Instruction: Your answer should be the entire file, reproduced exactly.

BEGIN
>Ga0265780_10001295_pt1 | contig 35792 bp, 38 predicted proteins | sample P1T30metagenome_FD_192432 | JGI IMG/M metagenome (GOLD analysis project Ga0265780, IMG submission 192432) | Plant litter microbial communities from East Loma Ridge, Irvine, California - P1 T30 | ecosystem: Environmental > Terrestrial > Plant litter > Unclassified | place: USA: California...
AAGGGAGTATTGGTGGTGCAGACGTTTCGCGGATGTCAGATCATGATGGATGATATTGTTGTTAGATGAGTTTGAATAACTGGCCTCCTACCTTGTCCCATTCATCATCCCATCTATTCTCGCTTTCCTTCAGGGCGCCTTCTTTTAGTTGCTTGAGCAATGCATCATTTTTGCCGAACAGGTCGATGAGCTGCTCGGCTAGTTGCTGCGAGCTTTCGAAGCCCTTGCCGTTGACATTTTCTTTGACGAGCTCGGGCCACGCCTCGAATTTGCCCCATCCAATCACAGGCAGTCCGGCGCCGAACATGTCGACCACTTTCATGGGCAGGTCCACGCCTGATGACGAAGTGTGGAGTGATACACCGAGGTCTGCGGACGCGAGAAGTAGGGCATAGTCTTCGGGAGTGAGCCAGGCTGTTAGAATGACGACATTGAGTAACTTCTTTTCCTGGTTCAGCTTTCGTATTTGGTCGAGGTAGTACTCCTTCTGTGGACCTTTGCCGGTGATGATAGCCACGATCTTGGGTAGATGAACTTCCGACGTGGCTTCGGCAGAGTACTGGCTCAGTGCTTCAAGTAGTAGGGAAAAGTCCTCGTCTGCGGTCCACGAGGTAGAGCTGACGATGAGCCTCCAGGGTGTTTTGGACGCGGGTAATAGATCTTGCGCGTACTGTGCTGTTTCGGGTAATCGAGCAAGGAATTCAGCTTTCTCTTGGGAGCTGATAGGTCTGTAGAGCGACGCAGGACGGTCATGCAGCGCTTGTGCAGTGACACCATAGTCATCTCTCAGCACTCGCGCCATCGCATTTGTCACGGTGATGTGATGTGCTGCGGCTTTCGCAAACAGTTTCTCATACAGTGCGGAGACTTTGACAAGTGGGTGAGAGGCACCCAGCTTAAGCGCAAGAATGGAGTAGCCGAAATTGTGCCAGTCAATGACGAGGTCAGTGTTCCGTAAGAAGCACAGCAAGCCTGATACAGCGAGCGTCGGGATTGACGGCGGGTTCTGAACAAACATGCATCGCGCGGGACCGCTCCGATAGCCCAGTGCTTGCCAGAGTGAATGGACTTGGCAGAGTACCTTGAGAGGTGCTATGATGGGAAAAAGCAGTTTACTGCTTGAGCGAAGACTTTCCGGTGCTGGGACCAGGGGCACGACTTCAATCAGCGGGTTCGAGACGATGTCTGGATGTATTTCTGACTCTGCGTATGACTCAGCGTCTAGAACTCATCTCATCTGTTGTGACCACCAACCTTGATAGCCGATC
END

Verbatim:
>Ga0265780_10001295_pt1 | contig 35792 bp, 38 predicted proteins | sample P1T30metagenome_FD_192432 | JGI IMG/M metagenome (GOLD analysis project Ga0265780, IMG submission 192432) | Plant litter microbial communities from East Loma Ridge, Irvine, California - P1 T30 | ecosystem: Environmental > Terrestrial > Plant litter > Unclassified | place: USA: California...
AAGGGAGTATTGGTGGTGCAGACGTTTCGCGGATGTCAGATCATGATGGATGATATTGTTGTTAGATGAGTTTGAATAACTGGCCTCCTACCTTGTCCCATTCATCATCCCATCTATTCTCGCTTTCCTTCAGGGCGCCTTCTTTTAGTTGCTTGAGCAATGCATCATTTTTGCCGAACAGGTCGATGAGCTGCTCGGCTAGTTGCTGCGAGCTTTCGAAGCCCTTGCCGTTGACATTTTCTTTGACGAGCTCGGGCCACGCCTCGAATTTGCCCCATCCAATCACAGGCAGTCCGGCGCCGAACATGTCGACCACTTTCATGGGCAGGTCCACGCCTGATGACGAAGTGTGGAGTGATACACCGAGGTCTGCGGACGCGAGAAGTAGGGCATAGTCTTCGGGAGTGAGCCAGGCTGTTAGAATGACGACATTGAGTAACTTCTTTTCCTGGTTCAGCTTTCGTATTTGGTCGAGGTAGTACTCCTTCTGTGGACCTTTGCCGGTGATGATAGCCACGATCTTGGGTAGATGAACTTCCGACGTGGCTTCGGCAGAGTACTGGCTCAGTGCTTCAAGTAGTAGGGAAAAGTCCTCGTCTGCGGTCCACGAGGTAGAGCTGACGATGAGCCTCCAGGGTGTTTTGGACGCGGGTAATAGATCTTGCGCGTACTGTGCTGTTTCGGGTAATCGAGCAAGGAATTCAGCTTTCTCTTGGGAGCTGATAGGTCTGTAGAGCGACGCAGGACGGTCATGCAGCGCTTGTGCAGTGACACCATAGTCATCTCTCAGCACTCGCGCCATCGCATTTGTCACGGTGATGTGATGTGCTGCGGCTTTCGCAAACAGTTTCTCATACAGTGCGGAGACTTTGACAAGTGGGTGAGAGGCACCCAGCTTAAGCGCAAGAATGGAGTAGCCGAAATTGTGCCAGTCAATGACGAGGTCAGTGTTCCGTAAGAAGCACAGCAAGCCTGATACAGCGAGCGTCGGGATTGACGGCGGGTTCTGAACAAACATGCATCGCGCGGGACCGCTCCGATAGCCCAGTGCTTGCCAGAGTGAATGGACTTGGCAGAGTACCTTGAGAGGTGCTATGATGGGAAAAAGCAGTTTACTGCTTGAGCGAAGACTTTCCGGTGCTGGGACCAGGGGCACGACTTCAATCAGCGGGTTCGAGACGATGTCTGGATGTATTTCTGACTCTGCGTATGACTCAGCGTCTAGAACTCATCTCATCTGTTGTGACCACCAACCTTGATAGCCGATC